In light of Artprice’s recent statements and our above analysis, Skate’s has therefore decided to reduce the target price for Artprice to EUR 5 per share.

Exhibit 1 – Artprice’s 9M 2009 Financial Disclosure

Source: Artprice.com, translation provided by Skate’s Art Market Research.

Exhibit 2 – Artprice Year-to-date Share Performance vs artnet and Skate’s Art Stocks Index

Source: Skate’s Art Market Research.


Positive Returns for Repeat Sales at Sotheby’s

November 12, 2009

Last night, Sotheby’s was the scene of yet another exciting auction where sales far exceeded estimates – total sales of USD 134.4 million versus a high estimate of USD 97.7 million. Although not quite the blockbuster that last week’s sale of Impressionist & Modern art was, with only two unsold lots, Sotheby’s sale of contemporary art was by all accounts a success, especially in comparison to Christie’s similar sale on Tuesday evening which saw several high-profile works, including ones by Basquiat and Warhol, go unsold.

Last night’s auction saw three repeat sales of works entering Skate’s Top 1000, all of which brought positive returns for their sellers. Jasper Johns’ Gray Numbers, which sold for USD 8,706,500 (above the high estimate of USD 7 million) achieved a modest average annualized rate of return (ERR) of 6.38% based on its November 2003 sale at Christie’s for USD 5,271,500. Jean Dubuffet’s Trinité-Champs-Elysées sold for USD 6,130,500, just above the high estimate of USD 6 million. Its very modest ERR stood at 1.14%, which could actually be seen as quite significant considering the original purchase of the work took place during early period of the contemporary art market boom in May 2006.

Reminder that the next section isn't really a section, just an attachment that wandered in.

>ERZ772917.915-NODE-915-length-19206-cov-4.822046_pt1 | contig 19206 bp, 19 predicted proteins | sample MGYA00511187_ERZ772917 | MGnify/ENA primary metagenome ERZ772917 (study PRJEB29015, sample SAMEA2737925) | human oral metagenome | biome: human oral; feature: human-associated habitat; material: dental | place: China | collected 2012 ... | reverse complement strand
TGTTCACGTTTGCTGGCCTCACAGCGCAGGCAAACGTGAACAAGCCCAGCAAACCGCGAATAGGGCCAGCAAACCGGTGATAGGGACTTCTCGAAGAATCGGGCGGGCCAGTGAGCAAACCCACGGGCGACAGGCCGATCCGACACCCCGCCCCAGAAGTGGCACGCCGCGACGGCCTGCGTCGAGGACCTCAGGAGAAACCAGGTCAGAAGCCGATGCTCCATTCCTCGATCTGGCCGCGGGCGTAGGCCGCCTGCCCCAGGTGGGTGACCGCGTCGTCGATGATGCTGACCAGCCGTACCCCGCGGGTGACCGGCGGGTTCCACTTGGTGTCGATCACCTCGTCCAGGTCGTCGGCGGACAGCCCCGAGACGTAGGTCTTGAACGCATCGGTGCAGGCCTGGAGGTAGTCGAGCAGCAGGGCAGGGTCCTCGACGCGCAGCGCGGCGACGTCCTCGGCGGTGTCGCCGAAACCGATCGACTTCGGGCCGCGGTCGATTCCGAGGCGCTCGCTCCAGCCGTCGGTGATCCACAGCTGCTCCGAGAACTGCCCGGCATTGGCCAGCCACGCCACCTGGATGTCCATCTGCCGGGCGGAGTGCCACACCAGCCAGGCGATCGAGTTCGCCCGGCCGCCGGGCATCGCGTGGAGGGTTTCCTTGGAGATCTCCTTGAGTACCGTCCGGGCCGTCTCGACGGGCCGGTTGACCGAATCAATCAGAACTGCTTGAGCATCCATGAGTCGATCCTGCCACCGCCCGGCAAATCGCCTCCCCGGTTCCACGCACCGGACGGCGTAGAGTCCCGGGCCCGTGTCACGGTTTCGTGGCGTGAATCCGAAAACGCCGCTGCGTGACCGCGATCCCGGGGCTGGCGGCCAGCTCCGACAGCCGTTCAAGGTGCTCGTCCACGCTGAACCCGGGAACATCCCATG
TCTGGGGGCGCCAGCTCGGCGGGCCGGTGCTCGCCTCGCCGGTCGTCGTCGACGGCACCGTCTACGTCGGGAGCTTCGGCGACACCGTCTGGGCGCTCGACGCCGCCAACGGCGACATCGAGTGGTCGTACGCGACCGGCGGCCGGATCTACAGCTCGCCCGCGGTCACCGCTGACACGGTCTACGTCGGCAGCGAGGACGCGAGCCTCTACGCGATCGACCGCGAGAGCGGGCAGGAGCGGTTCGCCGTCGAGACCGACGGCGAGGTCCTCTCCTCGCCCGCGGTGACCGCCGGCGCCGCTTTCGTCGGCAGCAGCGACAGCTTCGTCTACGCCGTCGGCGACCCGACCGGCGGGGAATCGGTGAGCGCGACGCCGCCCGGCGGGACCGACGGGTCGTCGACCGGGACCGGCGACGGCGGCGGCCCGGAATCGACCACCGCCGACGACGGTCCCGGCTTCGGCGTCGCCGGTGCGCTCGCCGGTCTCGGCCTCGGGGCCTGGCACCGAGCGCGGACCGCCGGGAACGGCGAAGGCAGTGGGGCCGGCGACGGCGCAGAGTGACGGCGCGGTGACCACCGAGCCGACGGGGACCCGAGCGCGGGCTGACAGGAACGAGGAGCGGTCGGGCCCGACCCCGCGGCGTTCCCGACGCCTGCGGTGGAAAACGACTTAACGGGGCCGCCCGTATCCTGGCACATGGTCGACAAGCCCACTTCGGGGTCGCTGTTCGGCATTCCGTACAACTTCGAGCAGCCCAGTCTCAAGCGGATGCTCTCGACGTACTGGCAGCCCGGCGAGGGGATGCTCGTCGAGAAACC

The biggest news-maker of them all was Andy Warhol’s 200 One Dollar Bills, which sold for well over three times the high estimate (USD 12 million) for USD 43,762,500. With an original sale price of USD 385,000, last night’s sale translates into an ERR of 22.15%. In our issue of Skate’s Market Notes next week, we will publish a comprehensive look at how Andy Warhol’s market position continues to evolve as the art market regains its footing.


Japan Increasing Scrutiny of Art Funds, Among Others

November 11, 2009

Those with an interest in Japanese alternative assets might be interested to know that the country’s Securities and Exchange Surveillance Commission (SESC) has begun to step up scrutiny of art funds, among others, in an attempt to protect investors from potentially large losses. Given that contemporary art is the easiest to bet on due to the highest potential valuation step-ups, it will be interesting to see what effect, if any, increased scrutiny of art funds will have on the market for contemporary works. Just as interesting will be whether other governments will seek to follow in Japan’s footsteps.